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How the end of imposition of the junior doctor contract unfolded

Health secretary Jeremy Hunt imposed a contract on junior doctors on 11 February. Here is what happened in the days leading up to the imposition

Salford chief executive Sir David Dalton makes his ‘final offer’ to the BMA

  • Sir David, who was appointed by the Government to broker a deal with the BMA, wrote to the chair of the junior doctors committee, Dr Johann Malawana, and BMA council chair, Dr Mark Porter, with a ‘final offer’ on Tuesday 9 February.
  • It offered to change the definition of ‘plain time’, so that hours outside of Monday to Friday 7am to 9pm and Saturday 7am to 5pm would be considered unsociable.
  • It would also pay premium rates to junior doctors who worked one in four weekends. This, he said, would mean the ‘majority’ of trainees working on a Saturday would receive premium pay, compared with 15% of trainees in the original offer.
  • The offer would give mor emoney to junior doctors working non-resident on call.
  • Sir David proposed that doctors would receive 200% pay if they breached the European Working Time Directive, up from 150% under the previous offer.

Read the full letter here

Dr Johann Malawana’s reply to the ‘final offer’

  • The chair of the junior doctors committee wrote to health secretary Jeremy Hunt on Wednesday 10 February - the day of the strike - saying that he ‘recognised the movement made by your negotiators’, but the BMA has made movement itself.
  • He reiterrated the JDC’s offer to reduce basic pay, and increase the pay of junior doctors working on a Saturday - which was cost neutral.
  • Dr Malawana said that, by accepting this model, Mr Hunt would conclude the dispute.

Read the full letter here

Sir David tells Jeremy Hunt that there is nowhere to go with further negotiations

  • The letter tells the health secretary that the BMA ‘refused to compromise on its insistence that the whole of Saturday must be paid at premium rate’.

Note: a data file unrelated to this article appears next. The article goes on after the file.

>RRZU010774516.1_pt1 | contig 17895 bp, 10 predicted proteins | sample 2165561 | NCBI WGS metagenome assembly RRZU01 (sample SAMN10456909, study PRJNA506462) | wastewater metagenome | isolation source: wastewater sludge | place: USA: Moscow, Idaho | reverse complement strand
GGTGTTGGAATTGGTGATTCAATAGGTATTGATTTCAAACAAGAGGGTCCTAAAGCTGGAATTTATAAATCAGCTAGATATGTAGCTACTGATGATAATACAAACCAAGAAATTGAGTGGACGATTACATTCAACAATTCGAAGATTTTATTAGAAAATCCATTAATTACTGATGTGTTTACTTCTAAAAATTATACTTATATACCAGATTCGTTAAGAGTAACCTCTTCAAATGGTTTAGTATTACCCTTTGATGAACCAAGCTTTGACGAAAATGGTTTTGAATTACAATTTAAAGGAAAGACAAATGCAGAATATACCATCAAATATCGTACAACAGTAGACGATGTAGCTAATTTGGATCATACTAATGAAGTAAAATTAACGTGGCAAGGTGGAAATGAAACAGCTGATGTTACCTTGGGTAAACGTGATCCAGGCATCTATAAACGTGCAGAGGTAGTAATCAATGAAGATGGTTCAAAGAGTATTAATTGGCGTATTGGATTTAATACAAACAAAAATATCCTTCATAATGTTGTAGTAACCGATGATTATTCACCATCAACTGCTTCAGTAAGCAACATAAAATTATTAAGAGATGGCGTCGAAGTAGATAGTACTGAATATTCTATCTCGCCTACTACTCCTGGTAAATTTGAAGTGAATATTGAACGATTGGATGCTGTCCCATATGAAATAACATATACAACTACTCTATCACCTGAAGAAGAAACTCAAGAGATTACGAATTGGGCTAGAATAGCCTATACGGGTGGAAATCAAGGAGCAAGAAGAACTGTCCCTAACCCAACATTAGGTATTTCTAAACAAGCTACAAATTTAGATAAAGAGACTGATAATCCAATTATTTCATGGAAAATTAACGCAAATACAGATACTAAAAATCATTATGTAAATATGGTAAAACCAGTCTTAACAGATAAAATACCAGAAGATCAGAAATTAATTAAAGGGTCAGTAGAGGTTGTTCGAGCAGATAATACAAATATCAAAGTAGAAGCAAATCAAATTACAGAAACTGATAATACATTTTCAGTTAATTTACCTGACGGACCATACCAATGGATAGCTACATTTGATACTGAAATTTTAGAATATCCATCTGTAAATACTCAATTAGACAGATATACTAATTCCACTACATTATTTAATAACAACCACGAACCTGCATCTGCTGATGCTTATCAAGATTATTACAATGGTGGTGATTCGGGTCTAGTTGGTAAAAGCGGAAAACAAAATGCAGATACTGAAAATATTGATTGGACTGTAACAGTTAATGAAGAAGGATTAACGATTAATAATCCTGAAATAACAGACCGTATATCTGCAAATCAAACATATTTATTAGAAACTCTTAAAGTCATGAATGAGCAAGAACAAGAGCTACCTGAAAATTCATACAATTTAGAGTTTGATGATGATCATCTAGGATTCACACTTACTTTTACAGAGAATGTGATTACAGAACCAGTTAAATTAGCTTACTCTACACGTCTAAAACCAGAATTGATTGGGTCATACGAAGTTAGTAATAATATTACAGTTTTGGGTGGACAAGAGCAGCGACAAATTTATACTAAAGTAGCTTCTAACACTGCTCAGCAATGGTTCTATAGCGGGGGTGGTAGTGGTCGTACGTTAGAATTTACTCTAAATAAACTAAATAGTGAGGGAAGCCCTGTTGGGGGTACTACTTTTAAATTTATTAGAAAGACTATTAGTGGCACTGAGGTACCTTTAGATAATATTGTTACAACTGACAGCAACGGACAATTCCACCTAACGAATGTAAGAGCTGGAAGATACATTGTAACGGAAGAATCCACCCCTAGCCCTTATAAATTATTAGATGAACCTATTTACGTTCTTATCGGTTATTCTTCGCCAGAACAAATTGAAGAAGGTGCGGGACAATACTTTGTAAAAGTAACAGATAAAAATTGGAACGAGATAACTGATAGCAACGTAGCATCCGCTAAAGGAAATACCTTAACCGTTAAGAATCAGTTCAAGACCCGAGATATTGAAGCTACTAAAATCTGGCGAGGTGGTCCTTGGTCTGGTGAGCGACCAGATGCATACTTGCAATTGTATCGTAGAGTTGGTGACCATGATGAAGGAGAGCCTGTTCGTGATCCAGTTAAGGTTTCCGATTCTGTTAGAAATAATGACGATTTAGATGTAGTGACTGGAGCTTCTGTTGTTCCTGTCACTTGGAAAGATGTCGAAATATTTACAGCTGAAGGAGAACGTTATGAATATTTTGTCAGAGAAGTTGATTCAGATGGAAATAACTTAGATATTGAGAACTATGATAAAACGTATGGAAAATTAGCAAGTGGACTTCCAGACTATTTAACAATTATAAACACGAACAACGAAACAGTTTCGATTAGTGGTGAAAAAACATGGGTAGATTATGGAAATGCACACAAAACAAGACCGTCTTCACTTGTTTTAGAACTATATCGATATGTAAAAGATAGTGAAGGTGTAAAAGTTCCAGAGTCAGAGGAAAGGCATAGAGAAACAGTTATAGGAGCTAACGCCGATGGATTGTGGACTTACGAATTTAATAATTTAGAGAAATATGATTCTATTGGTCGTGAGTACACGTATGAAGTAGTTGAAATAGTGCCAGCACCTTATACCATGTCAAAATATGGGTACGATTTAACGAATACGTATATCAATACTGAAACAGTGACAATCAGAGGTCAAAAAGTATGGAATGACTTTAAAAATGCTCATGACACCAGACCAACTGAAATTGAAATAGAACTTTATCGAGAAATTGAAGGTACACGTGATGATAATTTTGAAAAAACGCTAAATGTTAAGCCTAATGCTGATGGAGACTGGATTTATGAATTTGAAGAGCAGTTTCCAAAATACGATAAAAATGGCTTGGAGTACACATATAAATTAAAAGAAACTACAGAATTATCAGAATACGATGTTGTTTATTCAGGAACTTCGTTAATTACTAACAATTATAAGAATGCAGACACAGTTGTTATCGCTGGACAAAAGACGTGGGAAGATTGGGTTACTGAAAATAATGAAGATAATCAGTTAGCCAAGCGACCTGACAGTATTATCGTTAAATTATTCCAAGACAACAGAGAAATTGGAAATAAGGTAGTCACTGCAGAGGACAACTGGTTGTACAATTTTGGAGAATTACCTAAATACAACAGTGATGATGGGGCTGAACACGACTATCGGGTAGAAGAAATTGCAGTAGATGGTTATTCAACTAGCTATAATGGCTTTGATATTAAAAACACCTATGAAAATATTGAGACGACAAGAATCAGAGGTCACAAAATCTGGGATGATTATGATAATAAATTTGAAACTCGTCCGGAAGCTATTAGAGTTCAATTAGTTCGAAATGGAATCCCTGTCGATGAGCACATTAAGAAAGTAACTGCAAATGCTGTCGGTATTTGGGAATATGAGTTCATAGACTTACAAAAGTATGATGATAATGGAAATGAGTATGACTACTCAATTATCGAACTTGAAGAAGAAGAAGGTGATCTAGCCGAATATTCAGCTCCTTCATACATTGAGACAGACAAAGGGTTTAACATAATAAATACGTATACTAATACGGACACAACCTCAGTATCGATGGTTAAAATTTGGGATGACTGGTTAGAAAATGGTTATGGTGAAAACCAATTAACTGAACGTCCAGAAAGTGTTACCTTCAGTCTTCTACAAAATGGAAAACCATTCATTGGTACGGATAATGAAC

• He concludes: ’Following consultation with chief executives and other leaders in the service, it is clear that the NHS needs certainty on this contract and that a continuation of a dispute, with a stalemate and without any clear ending, would be harmful to service continuity, with adverse consequences to patients.’
  • He adds:’On this basis I therefore advise the Government to do whatever it deems necessary to end uncertainty for the service and to make sure that a new contract is in place which is as close as possible to the final position put forward to the BMA yesterday.’

Read the full letter here

Jeremy Hunt announces he is imposing the contract

Read the full speech here, and the full story here

 

 

 

Readers' comments (7)

  • Trade Unions gave us a two-day weekend.

    This government has pulled this away from junior doctors. The rest of the population - at least those employed by or contracted to the government - can expect the same.

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  • The British Public must be advised that insistence on equal medical presence seven days a week without non-medically qualified staff e.g. nurses, laboratory, radiology etc being equally available will dilute "Care"throughout the entire week.

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  • Lions lead by donkeys, albeit donkeys with their own Hard Left political agenda.
    The public understands that humans become ill at weekends.
    The public does not understand, nor does it care about the minutiae of contract negotiations.
    Waving a placard "Save our NHS" ("but not on Saturday or Sunday")did not impress the man down the pub.
    The BMA needs a lesson in realpolitik not agitprop.

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  • Peter English (1.52 pm) is correct- this will open the door to a similar expectation of expected / required Saturday cover in future Primary Care contracts...Also whilst CEOs of a number of hospital trusts have come out against the imposition of this new contract, Foundation trusts can offer their own / local contract in lieu of an imposed national contract. This may be better than the imposed one, but it might be worse- this will have effect of removing the national contractual standard.... maybe this was one of JH's intentions in the first place?

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  • Identify the protestors and sack them.There's no shortage of youngsters wanting to do medicine.

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  • There is no shortage of youngsters wanting to do medicine indeed. As there is no shortage of other, better paid, jobs either. It is also becoming easier to switch carriers, emigrate etc. Lets not forget about the quality of those wanting to do medicine either.

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  • This misgovernment is by far the worst and most stupid in living memory

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